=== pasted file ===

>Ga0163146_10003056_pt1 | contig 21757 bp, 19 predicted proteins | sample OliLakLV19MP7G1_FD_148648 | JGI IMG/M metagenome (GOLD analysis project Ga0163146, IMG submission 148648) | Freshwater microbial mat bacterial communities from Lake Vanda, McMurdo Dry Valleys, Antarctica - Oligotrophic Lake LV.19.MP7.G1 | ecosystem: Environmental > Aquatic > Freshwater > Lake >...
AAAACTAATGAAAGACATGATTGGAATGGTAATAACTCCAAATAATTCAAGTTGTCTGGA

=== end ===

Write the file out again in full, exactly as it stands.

>Ga0163146_10003056_pt1 | contig 21757 bp, 19 predicted proteins | sample OliLakLV19MP7G1_FD_148648 | JGI IMG/M metagenome (GOLD analysis project Ga0163146, IMG submission 148648) | Freshwater microbial mat bacterial communities from Lake Vanda, McMurdo Dry Valleys, Antarctica - Oligotrophic Lake LV.19.MP7.G1 | ecosystem: Environmental > Aquatic > Freshwater > Lake >...
AAAACTAATGAAAGACATGATTGGAATGGTAATAACTCCAAATAATTCAAGTTGTCTGGA